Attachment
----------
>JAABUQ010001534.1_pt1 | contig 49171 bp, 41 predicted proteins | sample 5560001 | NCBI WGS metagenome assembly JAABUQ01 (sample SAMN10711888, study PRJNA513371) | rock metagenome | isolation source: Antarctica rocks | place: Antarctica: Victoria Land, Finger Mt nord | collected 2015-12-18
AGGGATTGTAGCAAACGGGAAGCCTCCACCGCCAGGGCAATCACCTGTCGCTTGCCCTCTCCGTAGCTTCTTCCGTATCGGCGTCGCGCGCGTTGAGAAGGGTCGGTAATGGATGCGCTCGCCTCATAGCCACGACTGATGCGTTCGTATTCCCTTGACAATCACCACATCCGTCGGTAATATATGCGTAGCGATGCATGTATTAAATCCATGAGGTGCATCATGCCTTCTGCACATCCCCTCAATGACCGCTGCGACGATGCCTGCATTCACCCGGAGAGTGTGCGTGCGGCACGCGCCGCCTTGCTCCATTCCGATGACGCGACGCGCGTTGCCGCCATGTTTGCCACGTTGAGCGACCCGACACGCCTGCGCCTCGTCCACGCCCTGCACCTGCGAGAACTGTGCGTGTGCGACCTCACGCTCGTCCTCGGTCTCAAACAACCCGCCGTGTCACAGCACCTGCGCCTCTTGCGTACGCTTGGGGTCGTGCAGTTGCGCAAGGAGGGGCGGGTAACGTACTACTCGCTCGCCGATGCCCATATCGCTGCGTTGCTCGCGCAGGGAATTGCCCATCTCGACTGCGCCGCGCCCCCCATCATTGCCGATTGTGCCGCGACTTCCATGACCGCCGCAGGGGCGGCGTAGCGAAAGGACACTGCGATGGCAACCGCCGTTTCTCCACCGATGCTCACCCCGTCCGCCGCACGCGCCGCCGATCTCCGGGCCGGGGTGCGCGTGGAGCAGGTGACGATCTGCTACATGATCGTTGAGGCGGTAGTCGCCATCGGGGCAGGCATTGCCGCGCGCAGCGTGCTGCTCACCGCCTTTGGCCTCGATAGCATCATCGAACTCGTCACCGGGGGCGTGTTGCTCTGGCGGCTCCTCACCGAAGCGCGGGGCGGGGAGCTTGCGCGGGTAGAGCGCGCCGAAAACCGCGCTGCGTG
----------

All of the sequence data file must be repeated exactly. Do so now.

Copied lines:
>JAABUQ010001534.1_pt1 | contig 49171 bp, 41 predicted proteins | sample 5560001 | NCBI WGS metagenome assembly JAABUQ01 (sample SAMN10711888, study PRJNA513371) | rock metagenome | isolation source: Antarctica rocks | place: Antarctica: Victoria Land, Finger Mt nord | collected 2015-12-18
AGGGATTGTAGCAAACGGGAAGCCTCCACCGCCAGGGCAATCACCTGTCGCTTGCCCTCTCCGTAGCTTCTTCCGTATCGGCGTCGCGCGCGTTGAGAAGGGTCGGTAATGGATGCGCTCGCCTCATAGCCACGACTGATGCGTTCGTATTCCCTTGACAATCACCACATCCGTCGGTAATATATGCGTAGCGATGCATGTATTAAATCCATGAGGTGCATCATGCCTTCTGCACATCCCCTCAATGACCGCTGCGACGATGCCTGCATTCACCCGGAGAGTGTGCGTGCGGCACGCGCCGCCTTGCTCCATTCCGATGACGCGACGCGCGTTGCCGCCATGTTTGCCACGTTGAGCGACCCGACACGCCTGCGCCTCGTCCACGCCCTGCACCTGCGAGAACTGTGCGTGTGCGACCTCACGCTCGTCCTCGGTCTCAAACAACCCGCCGTGTCACAGCACCTGCGCCTCTTGCGTACGCTTGGGGTCGTGCAGTTGCGCAAGGAGGGGCGGGTAACGTACTACTCGCTCGCCGATGCCCATATCGCTGCGTTGCTCGCGCAGGGAATTGCCCATCTCGACTGCGCCGCGCCCCCCATCATTGCCGATTGTGCCGCGACTTCCATGACCGCCGCAGGGGCGGCGTAGCGAAAGGACACTGCGATGGCAACCGCCGTTTCTCCACCGATGCTCACCCCGTCCGCCGCACGCGCCGCCGATCTCCGGGCCGGGGTGCGCGTGGAGCAGGTGACGATCTGCTACATGATCGTTGAGGCGGTAGTCGCCATCGGGGCAGGCATTGCCGCGCGCAGCGTGCTGCTCACCGCCTTTGGCCTCGATAGCATCATCGAACTCGTCACCGGGGGCGTGTTGCTCTGGCGGCTCCTCACCGAAGCGCGGGGCGGGGAGCTTGCGCGGGTAGAGCGCGCCGAAAACCGCGCTGCGTG